Instead, 'Science' accompanied the Taleyarkhan paper with a glowing 'Perspectives' article, a 'News' report and an editorial Worse, 'Science' issued an embargoed press release. A press embargo is a device meant to suppress dissenting views the day a story breaks. We at WN are not press, however, nor did our in formation come from 'Science'.

After WN broke the story, 'Science' dropped its embargo. Both sides, Kennedy's editorial concludes, "would do well to wait for the scientific process to do its work." But in the end, it was 'Science' that refused to wait until it had a balanced report.

Working journalists, people whose daily work is writing and communicating about science are well aware of the brutal way in which Science beats into submission any journalist judged by them to have broken their embargo. Playing the part of judge, jury and executioner, junior staff at Science deny journalists access to stories that will be breaking in the journal, refuse requests to reconsider the matter, and ignore correspondence. So for the journal to put out an embargoed release on a matter already in the public domain shows a breath-taking arrogance matched only by their claim to have done the right thing in publishing when they did.

In short, the American Association for the Advancement of Science, the AAAS, has become a tool of a major business, the publication of Science, and the nominal members of the AAAS are treated with sublime contempt from on high. we will give Robert Park the last word, because he will never get it from Science:

The first warning sign that a scientific claim is voodoo is that it's pitched directly to the media. That didn't happen with the Taleyarkhan et at bubble-fusion paper (WN S Mar 02). The authors went through all the hoops, submitting their paper to a respected, peer-reviewed journaL It was Science that seemed determined to sensationalize the work. In the course ofa year, various drafts went to 13 or 14 reviewers, which does not inspire confidence. A number of reviewers reportedly advised against publication and some complain tnat 'science' did not tell tnem ot snapira and saltmaren's tailure to confirm fusion claims. The second warning sign of voodoo science is that any failure to confirm is blamed on an "establishment" conspiracy. A 'Business Week' story says one author of the Taleyarkhan paper "hinted" that Shapira and Saltmarsh were protecting ''the fusion establishment.

The main difference between this and the cold fusion case is that bubble fusion is at least a possibility, so it would be unwise to rule it out right away. On the other hand, this paper would not appear to offer any strong evidence that the possibility has been promoted to a reality, and that means there will be a few other attempts, around the world, to test the possibility in a more rigorous way.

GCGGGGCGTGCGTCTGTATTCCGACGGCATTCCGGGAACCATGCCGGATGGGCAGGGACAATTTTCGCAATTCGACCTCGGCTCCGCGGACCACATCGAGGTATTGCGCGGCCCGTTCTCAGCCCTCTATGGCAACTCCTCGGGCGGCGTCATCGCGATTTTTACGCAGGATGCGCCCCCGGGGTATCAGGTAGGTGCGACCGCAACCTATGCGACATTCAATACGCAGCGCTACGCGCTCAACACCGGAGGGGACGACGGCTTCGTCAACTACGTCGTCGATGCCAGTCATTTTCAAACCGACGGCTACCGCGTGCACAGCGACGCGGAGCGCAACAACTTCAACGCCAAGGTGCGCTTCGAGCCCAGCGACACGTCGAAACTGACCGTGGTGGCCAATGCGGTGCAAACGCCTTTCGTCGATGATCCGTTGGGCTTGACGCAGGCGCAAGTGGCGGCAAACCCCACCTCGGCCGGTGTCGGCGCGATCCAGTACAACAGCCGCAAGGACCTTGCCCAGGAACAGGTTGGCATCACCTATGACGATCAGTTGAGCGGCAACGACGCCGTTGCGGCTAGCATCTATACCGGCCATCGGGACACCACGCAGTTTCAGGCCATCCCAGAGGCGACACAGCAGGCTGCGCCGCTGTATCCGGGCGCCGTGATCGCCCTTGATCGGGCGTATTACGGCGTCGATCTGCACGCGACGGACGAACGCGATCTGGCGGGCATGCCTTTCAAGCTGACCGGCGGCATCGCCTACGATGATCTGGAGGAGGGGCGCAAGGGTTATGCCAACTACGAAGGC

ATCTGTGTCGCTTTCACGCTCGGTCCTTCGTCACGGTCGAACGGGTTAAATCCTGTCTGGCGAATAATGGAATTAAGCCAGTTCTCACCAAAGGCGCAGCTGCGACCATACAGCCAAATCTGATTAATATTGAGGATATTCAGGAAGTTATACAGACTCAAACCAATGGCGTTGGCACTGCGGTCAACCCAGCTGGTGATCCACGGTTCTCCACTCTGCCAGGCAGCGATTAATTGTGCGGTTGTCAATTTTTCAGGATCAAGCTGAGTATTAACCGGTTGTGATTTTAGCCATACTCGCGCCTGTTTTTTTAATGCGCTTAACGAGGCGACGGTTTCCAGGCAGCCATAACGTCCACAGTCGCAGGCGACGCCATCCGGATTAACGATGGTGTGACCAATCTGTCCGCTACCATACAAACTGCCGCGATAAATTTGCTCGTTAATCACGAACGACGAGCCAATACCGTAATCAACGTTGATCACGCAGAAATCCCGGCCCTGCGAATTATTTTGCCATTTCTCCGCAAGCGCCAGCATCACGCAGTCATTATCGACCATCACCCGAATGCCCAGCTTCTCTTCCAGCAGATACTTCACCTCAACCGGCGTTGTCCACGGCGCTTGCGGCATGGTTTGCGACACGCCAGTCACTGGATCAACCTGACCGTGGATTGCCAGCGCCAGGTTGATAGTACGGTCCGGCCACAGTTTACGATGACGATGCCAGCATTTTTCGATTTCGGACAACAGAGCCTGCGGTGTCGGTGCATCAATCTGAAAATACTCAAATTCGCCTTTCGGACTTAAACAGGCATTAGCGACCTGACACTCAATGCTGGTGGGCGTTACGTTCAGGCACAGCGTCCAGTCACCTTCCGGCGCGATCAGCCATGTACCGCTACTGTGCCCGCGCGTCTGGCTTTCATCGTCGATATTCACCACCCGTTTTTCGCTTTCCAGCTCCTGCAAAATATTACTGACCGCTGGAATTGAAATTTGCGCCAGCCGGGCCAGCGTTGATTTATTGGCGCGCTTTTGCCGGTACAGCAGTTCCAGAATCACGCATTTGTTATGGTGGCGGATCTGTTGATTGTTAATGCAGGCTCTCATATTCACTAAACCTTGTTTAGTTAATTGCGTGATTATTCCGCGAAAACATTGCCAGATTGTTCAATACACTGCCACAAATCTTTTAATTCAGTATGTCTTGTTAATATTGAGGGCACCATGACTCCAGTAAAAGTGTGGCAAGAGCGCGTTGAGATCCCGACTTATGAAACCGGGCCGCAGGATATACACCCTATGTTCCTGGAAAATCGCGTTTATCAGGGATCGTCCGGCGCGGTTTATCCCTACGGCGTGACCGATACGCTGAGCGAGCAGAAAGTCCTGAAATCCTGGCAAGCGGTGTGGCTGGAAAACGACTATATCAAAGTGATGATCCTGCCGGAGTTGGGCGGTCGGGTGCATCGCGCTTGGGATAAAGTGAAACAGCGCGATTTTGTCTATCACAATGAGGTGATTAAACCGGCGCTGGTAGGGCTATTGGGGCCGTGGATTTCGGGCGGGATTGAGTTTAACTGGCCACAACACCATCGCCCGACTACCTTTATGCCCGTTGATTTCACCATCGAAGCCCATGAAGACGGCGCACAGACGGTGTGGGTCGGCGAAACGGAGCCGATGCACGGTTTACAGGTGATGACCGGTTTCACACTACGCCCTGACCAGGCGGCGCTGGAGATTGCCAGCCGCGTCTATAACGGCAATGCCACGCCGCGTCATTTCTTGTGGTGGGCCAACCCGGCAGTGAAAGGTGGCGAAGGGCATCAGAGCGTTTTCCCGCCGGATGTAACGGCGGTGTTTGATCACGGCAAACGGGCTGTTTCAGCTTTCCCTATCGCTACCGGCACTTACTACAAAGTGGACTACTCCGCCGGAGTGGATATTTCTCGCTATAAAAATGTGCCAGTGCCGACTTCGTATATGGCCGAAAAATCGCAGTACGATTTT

ASK THE EXPERTS: PHYSICS

The bubbles produced by ultrasound in water (Sonoluminescence ) reach extremely high temperatures and pressures for brief periods. Could these conditions initiate or facilitate nuclear fusion, as suggested in the recent movie "Chain Reaction"?

A detailed discussion of the physics of can be found in the article Sonoluminescence: Sound into Light," by Seth J. Putterman (Scientific American, February 1995). In it, the author outlines a different interpretation of the phenomenon from the one given below, though he agrees that the likelihood of getting fusion to occur in sonoluminescence bubbles is insignificant. Andrea Prosperetti in the department of mechanical engineering at the Johns Hopkins University has studied this question in detail. He responds:

"It must first of all be stressed that the 'extremely high temperatures' referred to are, at least for now, speculation. While many researchers would concede temperatures of up to, say, 10,000 kelvins (which is way too low for nuclear fusion), a much smaller number would feel comfortable with temperatures in the millions of degrees range. The computations that indicate such extreme conditions inside a pulsating bubble are based on rather extreme idealizations. "The most fundamental one is the fact that the bubble remains absolutely spherical during its radial oscillations. On theoretical grounds, there are many reasons to doubt this premise: a collapsing sphere is highly unstable (which is the reason why attempts at producing fusion by causing the implosion of gas-filled micro-balloons with powerful pulses of laser light have so far failed), and liquid jets may develop that span the bubble.

"Furthermore, experiment suggests that the light emitted by a bubble has a weak directional asymmetry, which would be incompatible with perfect sphericity. Hence, while it is not absolutely possible to rule out the occurrence of nuclear reactions inside a pulsating bubble on the basis of the present knowledge, the actual occurrence of such reactions is, to say the least, doubtful."

The Johns Hopkins University has also provided this official statement on Dr. Prosperetti's work:

Sonoluminescence, the puzzling glow emitted by a bubble in a field of high-pitched sound waves, may be caused by a tiny jet of liquid that shoots across the interior of the bubble at supersonic speed and slams into the opposite side, a Johns Hopkins researcher has proposed. At the point where this powerful jet strikes the bubble wall, it "fractures" the liquid, releasing energy in the form of light, says Andrea Prosperetti, an internationally respected expert on the mechanical properties of bubbles.